Listening through the Noise: The Aesthetics of Experimental Electronic Music

By Joanna Demers | Go to book overview

ACKNOWLEDGMENTS

First and foremost, I would like to thank the artists whose work inspired me and got me through many early mornings.

I would also like to express my gratitude to the following sources of research and publication support, without which I would not have been able to finish this project: the American Association of University Women’s American Fellow Postdoctoral Grant; the University of Southern California’s Advancing Scholarship in the Humanities and Social Sciences Grant; and the American Musicological Society’s Joseph Kerman Publication Subvention. I also owe thanks to my colleagues at USC’s Thornton School of Music, whose intellectual and professional support were exemplary. Robert Vaughn’s willingness to order strange and wonderful electronic music for USC’s music library made this a much richer book than it would have been without his help.

My parents, Jim and Joan, and brother, Ed, have cheered me on from my first music lessons onward, and I thank them for their love and encouragement. Norm Hirschy is as kind and nurturing an editor as one could ever hope to meet, and I thank him for seeing this project through to completion. Kim Cascone, Richard Chartier, Ezekiel Honig, Thrill Jockey Records, Steve Takasugi, Touch Records, and Miki Yui graciously licensed audio examples for this book’s companion Web site. I received indispensable feedback and suggestions from many friends, including Giorgio Biancorosso, Kevin Dettmar, Luisa Greenfield, Andy Hamilton, Brian Kane, David Nicholls, Scott Paulin, Patricia Schmidt, Steve Takasugi, and Ming Tsao. I am especially grateful to Mandy Wong for her friendship and insight on philosophy, electronic music, and synth-pop; our conversations brightened what could have easily been a tough and lonely slog.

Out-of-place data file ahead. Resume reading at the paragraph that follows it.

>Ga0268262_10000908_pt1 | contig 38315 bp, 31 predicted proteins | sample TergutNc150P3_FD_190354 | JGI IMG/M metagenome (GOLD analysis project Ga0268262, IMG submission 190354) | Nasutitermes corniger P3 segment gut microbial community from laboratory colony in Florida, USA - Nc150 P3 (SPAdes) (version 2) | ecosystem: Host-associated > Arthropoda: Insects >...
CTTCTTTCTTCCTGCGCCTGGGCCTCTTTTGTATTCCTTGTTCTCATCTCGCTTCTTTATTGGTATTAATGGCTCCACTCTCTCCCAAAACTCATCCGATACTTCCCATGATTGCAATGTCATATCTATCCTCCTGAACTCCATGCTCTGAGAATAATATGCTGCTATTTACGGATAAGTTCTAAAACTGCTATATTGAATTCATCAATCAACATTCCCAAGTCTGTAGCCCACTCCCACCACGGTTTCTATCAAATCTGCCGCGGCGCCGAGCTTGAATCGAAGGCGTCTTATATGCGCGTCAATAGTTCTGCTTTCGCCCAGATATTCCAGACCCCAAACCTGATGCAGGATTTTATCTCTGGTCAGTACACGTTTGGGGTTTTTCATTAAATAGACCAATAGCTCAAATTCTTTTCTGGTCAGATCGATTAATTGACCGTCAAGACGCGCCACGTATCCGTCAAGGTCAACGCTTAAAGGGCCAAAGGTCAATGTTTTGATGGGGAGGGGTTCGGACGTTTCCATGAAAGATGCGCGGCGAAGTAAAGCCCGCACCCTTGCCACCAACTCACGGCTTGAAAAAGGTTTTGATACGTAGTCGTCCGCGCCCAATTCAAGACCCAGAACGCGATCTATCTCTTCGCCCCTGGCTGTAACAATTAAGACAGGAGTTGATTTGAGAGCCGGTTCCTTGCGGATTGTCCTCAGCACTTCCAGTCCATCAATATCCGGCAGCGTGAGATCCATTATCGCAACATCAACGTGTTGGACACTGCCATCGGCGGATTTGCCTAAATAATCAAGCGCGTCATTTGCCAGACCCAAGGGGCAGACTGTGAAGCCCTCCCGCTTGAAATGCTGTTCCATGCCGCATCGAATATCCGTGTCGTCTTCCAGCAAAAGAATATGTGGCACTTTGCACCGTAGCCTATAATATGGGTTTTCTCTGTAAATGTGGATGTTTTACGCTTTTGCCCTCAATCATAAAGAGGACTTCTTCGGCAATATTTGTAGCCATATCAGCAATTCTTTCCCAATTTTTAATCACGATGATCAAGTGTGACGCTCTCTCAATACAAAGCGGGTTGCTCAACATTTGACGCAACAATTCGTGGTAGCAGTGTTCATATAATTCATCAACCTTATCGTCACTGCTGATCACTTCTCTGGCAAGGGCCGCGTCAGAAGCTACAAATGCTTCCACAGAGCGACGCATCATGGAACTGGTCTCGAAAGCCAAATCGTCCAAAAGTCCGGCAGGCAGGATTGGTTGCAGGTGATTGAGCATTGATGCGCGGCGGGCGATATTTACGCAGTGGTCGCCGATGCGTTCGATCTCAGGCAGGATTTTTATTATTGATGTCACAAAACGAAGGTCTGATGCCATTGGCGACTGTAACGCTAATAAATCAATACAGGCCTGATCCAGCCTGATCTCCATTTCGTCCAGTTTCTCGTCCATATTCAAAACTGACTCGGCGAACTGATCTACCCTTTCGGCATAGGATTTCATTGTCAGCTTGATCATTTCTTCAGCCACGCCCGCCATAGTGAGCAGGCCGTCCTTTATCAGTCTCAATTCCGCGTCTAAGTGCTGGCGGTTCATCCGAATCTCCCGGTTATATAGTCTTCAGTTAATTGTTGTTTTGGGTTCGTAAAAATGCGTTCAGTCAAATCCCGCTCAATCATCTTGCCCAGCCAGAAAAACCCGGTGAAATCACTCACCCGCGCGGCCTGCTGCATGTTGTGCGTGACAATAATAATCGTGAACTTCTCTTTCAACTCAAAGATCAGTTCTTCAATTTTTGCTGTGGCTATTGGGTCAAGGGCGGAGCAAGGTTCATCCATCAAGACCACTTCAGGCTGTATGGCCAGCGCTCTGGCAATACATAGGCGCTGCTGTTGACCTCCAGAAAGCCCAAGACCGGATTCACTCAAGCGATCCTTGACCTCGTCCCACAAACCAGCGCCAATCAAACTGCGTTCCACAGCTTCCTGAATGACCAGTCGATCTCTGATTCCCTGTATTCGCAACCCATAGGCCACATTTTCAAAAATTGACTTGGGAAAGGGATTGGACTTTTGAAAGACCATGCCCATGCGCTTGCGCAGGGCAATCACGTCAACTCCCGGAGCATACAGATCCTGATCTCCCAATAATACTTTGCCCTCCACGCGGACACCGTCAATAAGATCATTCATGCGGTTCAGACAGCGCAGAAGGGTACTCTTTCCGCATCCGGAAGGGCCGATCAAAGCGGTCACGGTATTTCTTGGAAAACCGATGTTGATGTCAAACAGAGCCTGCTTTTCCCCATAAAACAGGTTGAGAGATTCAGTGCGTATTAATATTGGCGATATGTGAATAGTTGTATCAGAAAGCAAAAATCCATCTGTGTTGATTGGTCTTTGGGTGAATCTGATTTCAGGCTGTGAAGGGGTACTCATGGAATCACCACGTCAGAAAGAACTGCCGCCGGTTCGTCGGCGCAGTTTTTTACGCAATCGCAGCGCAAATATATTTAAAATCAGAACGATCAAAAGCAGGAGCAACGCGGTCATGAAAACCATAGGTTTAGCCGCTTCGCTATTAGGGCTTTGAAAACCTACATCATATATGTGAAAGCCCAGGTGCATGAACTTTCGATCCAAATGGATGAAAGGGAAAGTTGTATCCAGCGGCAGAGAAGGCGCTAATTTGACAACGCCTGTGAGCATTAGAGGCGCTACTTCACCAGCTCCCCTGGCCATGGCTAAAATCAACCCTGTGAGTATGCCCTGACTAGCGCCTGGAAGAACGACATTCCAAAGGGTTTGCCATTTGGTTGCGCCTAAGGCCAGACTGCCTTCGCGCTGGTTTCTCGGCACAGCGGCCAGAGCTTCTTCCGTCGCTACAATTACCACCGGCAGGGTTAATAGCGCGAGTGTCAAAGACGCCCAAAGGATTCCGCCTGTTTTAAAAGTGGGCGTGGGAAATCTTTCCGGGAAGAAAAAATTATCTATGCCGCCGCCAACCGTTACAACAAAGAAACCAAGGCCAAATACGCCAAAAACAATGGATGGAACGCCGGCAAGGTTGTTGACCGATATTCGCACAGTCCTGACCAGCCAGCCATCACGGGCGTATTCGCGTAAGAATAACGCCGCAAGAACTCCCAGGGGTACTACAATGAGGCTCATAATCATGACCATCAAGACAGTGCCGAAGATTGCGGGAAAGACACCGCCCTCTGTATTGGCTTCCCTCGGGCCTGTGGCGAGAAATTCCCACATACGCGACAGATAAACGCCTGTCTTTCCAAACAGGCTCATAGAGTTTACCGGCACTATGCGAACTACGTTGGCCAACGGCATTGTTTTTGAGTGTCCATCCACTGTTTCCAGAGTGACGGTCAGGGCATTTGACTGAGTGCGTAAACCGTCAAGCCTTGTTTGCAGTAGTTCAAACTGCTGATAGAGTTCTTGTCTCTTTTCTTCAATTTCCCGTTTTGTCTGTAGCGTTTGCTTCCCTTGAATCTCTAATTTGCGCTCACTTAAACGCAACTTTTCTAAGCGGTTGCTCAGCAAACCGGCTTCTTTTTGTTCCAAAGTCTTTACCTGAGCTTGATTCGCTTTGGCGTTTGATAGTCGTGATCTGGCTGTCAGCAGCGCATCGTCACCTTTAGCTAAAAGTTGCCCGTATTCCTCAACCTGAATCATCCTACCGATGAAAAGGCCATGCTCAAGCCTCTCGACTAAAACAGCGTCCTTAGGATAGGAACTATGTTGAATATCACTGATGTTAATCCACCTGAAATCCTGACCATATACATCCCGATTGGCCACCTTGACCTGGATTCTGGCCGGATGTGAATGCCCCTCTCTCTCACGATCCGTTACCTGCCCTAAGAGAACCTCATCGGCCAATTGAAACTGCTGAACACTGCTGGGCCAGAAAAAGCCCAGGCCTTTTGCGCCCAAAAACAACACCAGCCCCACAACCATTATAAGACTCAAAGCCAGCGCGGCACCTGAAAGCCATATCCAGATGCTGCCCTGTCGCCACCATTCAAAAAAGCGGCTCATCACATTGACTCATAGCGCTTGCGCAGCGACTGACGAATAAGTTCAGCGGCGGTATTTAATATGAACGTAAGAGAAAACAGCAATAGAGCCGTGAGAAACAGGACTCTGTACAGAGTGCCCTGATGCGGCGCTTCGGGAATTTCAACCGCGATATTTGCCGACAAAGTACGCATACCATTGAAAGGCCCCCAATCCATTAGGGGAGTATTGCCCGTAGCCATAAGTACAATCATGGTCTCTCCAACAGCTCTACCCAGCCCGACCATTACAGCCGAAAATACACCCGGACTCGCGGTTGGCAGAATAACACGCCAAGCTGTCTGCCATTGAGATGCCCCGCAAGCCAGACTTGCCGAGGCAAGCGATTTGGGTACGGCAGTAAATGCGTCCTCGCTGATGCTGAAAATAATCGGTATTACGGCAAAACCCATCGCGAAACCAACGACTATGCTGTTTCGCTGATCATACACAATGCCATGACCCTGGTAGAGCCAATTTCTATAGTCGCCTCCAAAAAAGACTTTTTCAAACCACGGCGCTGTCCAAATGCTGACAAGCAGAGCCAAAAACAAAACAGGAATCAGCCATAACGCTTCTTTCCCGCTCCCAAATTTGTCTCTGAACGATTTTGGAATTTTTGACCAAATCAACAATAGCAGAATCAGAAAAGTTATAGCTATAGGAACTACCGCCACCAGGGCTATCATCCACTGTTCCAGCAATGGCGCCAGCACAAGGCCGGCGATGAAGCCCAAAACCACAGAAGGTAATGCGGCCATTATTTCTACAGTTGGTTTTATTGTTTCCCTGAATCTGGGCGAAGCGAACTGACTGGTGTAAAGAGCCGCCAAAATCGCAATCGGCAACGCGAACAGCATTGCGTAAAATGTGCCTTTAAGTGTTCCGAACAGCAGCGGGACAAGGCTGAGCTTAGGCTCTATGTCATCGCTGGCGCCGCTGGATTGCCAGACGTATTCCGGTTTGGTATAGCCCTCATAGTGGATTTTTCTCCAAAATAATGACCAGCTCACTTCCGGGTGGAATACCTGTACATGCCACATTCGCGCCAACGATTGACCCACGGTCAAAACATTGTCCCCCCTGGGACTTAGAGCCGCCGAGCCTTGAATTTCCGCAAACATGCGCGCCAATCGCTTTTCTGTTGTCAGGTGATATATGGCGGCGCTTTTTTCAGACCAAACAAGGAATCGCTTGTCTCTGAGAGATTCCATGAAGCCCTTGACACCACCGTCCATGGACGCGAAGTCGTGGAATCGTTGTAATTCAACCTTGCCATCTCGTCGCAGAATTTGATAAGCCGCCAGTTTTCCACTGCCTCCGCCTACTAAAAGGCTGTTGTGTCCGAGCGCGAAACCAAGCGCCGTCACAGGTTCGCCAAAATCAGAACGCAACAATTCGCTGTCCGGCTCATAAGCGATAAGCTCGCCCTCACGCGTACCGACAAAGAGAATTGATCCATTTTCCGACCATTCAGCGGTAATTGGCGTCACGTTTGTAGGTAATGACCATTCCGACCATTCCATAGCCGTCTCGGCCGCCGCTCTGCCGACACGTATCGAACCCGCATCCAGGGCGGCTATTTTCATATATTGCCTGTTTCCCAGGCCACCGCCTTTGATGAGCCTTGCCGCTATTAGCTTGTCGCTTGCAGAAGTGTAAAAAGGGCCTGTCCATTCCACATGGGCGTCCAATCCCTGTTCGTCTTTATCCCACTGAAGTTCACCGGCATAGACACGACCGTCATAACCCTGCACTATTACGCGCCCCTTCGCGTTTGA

To say that I am grateful to my husband and daughter does not begin to describe what I feel. Inouk and Nola are the most wonderful treasures in my life, and I thank them for everything.

-v-

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Listening through the Noise: The Aesthetics of Experimental Electronic Music
Table of contents

Table of contents

  • Title Page iii
  • Acknowledgments v
  • Contents vii
  • About the Companion Web Site ix
  • Introduction 3
  • Part I - Sign 19
  • 1 - Listening to Signs in Post-Schaefferian Electroacoustic Music 21
  • 2 - Material as Sign in Electronica 43
  • Part II - Object 67
  • 3 - Minimal Objects in Microsound 69
  • 4 - Maximal Objects in Drone Music, Dub Techno, and Noise 91
  • Part III - Situation 111
  • 5 - Site in Ambient, Soundscape, and Field Recordings 113
  • 6 - Genre, Experimental Ism, and the Musical Frame 135
  • Conclusion 155
  • Glossary 163
  • Bibliography 179
  • Discography 191
  • Index 195
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